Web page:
Insuring our uncertain future

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Insuring our uncertain future

By Knowable Magazine

In 2021, the massive Dixie Fire blazed across nearly a million acres in Northern California, torching more than 1,300 homes and other structures. Many people who lost their homes and businesses had no homeowner’s insurance, an increasingly common predicament in California and other fire-prone regions. Areas vulnerable to flooding find themselves with similar challenges, as we recently saw in Kentucky. The recurrence of catastrophic natural disasters is pricing out many at-risk markets from any meaningful coverage.

Still, some experts see this dilemma as an opportunity: Insurance can be a powerful tool to shape human behavior and the economy. Some even think that new forms of insurance, built on technological advances in data collection and machine learning, could be one of the most effective ways to protect the planet and make communities more resilient to climate change.

On Tuesday, September 27, at 9 a.m. Pacific/12 p.m. Eastern, join Annual Reviews, Knowable Magazine and Future Tense for a conversation that will change the way you think about insurance. And, if you can't join us live, please register for access to the on-demand playback delivered to your inbox.

Attendees will learn:
-Why disaster insurance is more important than ever for individuals and communities
-The risks that climate change poses to disaster insurance as it currently exists
-How new, reinvented forms of insurance could be a positive force for climate resilience and adaptation, helping us to not only recover from natural disasters, but prevent them.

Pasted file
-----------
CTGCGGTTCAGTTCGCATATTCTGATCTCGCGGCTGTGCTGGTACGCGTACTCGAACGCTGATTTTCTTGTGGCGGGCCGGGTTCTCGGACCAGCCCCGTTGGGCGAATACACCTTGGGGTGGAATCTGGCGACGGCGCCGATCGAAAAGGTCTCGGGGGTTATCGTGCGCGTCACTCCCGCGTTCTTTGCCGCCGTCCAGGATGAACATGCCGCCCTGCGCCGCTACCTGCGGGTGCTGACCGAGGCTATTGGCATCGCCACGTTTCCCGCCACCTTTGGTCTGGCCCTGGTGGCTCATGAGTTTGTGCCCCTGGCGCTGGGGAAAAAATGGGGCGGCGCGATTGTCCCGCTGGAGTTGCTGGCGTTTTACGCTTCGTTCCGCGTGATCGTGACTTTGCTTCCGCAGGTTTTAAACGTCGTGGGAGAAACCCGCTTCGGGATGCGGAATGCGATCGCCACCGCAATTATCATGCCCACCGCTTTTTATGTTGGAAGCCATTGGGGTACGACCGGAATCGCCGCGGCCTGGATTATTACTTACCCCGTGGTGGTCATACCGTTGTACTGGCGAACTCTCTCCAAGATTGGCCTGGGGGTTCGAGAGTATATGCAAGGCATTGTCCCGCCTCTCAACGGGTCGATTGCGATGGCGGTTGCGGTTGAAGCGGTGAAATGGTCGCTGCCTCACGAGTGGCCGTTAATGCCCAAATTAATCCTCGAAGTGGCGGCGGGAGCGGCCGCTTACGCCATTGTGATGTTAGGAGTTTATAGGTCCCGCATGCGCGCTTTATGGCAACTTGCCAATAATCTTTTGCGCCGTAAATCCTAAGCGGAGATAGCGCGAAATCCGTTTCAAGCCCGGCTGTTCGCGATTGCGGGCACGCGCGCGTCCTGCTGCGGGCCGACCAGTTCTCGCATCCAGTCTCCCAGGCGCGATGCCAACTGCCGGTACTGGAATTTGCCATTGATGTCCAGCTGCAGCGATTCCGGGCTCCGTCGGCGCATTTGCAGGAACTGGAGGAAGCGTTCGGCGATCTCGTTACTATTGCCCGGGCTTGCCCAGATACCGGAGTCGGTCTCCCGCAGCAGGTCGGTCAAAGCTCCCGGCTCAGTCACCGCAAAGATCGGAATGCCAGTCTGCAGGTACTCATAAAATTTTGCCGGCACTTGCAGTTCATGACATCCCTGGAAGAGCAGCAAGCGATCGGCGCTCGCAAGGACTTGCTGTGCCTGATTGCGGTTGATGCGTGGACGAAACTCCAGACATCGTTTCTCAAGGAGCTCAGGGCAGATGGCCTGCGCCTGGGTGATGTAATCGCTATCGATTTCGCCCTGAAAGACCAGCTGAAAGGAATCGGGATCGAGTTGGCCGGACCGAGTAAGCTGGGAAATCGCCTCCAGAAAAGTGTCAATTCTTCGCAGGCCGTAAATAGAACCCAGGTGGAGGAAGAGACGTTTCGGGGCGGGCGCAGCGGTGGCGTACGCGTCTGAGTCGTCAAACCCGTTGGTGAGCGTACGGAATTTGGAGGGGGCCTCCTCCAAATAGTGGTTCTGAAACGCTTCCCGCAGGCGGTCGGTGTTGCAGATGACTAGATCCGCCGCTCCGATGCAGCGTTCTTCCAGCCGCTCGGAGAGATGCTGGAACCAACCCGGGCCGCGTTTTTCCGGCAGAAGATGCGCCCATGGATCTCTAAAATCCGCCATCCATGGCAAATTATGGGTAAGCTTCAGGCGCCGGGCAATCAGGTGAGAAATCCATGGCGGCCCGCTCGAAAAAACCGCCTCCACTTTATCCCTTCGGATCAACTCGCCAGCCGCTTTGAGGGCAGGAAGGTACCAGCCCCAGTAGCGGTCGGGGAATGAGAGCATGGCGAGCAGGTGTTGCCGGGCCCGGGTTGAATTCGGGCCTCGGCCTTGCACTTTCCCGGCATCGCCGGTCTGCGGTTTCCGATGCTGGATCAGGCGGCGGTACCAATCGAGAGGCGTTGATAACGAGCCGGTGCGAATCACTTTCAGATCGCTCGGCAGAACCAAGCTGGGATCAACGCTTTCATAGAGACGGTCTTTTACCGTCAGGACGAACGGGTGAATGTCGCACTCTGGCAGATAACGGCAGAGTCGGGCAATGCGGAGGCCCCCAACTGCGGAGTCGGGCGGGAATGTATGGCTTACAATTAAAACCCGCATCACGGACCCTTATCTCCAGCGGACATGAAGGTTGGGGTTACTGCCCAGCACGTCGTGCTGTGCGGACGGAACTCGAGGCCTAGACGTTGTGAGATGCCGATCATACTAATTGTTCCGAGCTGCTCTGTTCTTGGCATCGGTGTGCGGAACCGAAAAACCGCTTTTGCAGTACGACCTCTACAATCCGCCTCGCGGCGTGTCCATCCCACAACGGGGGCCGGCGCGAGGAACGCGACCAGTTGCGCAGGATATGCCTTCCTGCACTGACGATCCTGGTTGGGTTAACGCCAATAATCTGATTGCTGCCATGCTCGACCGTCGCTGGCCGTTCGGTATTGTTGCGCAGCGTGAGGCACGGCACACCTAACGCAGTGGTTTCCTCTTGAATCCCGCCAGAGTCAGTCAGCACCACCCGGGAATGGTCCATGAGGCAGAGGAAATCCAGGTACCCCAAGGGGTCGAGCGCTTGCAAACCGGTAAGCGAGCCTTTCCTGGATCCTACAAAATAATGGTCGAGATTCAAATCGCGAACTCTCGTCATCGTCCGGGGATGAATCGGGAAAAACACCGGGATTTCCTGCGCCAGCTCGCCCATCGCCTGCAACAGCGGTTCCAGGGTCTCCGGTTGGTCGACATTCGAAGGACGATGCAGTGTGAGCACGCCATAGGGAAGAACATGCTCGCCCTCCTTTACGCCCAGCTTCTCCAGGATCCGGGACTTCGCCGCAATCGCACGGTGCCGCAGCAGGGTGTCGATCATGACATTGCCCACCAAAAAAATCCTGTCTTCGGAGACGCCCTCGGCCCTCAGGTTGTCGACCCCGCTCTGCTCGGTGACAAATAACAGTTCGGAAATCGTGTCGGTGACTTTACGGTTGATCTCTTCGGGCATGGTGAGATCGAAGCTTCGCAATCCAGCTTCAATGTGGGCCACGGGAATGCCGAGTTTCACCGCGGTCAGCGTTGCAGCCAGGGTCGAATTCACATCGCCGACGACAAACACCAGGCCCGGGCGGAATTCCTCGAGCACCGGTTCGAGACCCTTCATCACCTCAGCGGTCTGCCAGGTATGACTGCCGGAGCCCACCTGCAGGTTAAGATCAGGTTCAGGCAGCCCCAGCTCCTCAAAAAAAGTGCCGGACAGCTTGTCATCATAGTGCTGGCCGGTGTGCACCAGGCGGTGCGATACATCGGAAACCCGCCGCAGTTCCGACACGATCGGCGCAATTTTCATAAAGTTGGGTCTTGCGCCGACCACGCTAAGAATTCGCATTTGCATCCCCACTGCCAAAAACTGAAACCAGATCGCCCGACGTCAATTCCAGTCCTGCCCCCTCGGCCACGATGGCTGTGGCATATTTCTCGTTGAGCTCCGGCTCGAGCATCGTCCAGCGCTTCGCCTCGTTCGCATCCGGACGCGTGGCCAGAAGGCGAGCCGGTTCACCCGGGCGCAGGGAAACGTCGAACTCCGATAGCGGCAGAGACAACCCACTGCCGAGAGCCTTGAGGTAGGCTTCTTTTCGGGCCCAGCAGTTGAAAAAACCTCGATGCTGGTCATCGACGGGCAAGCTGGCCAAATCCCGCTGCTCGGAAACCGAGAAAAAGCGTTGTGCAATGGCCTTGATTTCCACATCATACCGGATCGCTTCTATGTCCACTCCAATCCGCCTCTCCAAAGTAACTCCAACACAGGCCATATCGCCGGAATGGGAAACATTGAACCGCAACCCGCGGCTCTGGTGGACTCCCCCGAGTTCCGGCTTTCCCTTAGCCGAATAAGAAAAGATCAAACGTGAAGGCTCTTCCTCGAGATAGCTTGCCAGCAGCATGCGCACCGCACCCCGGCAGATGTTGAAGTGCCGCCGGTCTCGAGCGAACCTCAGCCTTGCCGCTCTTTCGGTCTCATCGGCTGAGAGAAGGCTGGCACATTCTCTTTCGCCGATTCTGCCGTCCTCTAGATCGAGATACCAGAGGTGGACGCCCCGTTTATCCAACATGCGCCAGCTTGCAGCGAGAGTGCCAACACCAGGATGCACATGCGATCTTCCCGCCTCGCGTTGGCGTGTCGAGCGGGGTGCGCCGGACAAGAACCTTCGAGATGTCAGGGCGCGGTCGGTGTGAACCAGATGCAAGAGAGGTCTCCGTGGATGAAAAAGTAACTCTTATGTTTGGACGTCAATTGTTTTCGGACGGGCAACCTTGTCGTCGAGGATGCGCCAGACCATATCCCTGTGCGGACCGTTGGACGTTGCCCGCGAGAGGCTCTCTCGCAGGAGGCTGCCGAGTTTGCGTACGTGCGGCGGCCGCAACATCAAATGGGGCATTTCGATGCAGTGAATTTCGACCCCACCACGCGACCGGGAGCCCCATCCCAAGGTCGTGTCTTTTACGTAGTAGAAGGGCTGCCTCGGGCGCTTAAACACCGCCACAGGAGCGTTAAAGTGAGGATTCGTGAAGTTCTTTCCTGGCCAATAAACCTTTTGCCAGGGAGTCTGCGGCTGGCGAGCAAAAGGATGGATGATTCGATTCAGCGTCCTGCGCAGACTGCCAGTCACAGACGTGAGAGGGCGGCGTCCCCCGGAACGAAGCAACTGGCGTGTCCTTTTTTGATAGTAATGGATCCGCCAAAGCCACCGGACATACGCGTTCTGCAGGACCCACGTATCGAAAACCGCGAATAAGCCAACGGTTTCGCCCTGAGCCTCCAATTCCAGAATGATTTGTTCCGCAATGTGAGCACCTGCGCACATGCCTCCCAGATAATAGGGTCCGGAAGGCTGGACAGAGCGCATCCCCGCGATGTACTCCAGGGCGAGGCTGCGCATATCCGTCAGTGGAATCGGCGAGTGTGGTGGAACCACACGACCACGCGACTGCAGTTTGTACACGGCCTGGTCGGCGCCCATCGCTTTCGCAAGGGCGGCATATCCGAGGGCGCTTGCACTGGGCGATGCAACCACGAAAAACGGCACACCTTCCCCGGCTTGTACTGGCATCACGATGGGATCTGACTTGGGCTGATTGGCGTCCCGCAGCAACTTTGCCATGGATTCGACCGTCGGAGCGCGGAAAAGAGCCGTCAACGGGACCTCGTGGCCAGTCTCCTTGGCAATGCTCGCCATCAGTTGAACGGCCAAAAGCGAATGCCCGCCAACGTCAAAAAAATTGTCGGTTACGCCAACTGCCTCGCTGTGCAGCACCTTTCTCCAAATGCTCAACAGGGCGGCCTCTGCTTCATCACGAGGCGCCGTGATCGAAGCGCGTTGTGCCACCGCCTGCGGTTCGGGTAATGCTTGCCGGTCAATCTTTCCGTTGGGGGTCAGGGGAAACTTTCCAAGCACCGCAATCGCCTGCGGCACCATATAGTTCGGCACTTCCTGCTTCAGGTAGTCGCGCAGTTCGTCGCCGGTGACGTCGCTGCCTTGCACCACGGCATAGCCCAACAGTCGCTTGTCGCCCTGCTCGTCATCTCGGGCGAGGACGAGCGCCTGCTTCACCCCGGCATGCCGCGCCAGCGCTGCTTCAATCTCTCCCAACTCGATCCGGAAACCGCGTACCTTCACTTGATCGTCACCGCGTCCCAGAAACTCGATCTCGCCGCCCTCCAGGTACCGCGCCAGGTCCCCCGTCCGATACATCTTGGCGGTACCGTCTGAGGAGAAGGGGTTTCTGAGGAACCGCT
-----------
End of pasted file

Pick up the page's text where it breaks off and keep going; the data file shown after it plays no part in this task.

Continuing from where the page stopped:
Alice Hill, Council on Foreign Relations

Alice Hill is a senior fellow for climate change policy at the Council on Foreign Relations, where she focuses on the risks, consequences and responses associated with climate change. During President Obama’s administration, she led the development of national policy to prepare for catastrophic risks, including climate change. She has written two books: Building a Resilient Tomorrow and The Fight for Climate After COVID-19.

Carolyn Kousky, Environmental Defense Fund

Carolyn Kousky studies disaster insurance markets, disaster finance, climate risk management and policy approaches for increasing resilience. She recently became the associate vice president for economics and policy at the Environmental Defense Fund and previously directed the Wharton Risk Management and Decision Processes Center at the University of Pennsylvania. She is also the author of the forthcoming book Understanding Disaster Insurance: New Tools for a More Resilient Future.

Emily Underwood, Knowable Magazine

Emily Underwood is the host and producer of virtual events at Knowable Magazine from Annual Reviews. She has been covering science for over a decade, including as a staff neuroscience reporter for Science. She has a bachelor’s degree in science and technology studies from Brown University and a master’s degree in science writing from Johns Hopkins University. In 2016-17, she was a Rosalynn Carter Fellow for Mental Health Journalism, and her reporting has won national awards, including a 2018 National Academies Keck Futures Initiatives Communication Award for magazine writing.

This event is part of an ongoing series of live events and science journalism from Knowable Magazine and Annual Reviews, a nonprofit publisher dedicated to synthesizing and integrating knowledge for the progress of science and the benefit of society.

Future Tense is a partnership of Slate, New America, and Arizona State University that examines emerging technologies, public policy, and society.

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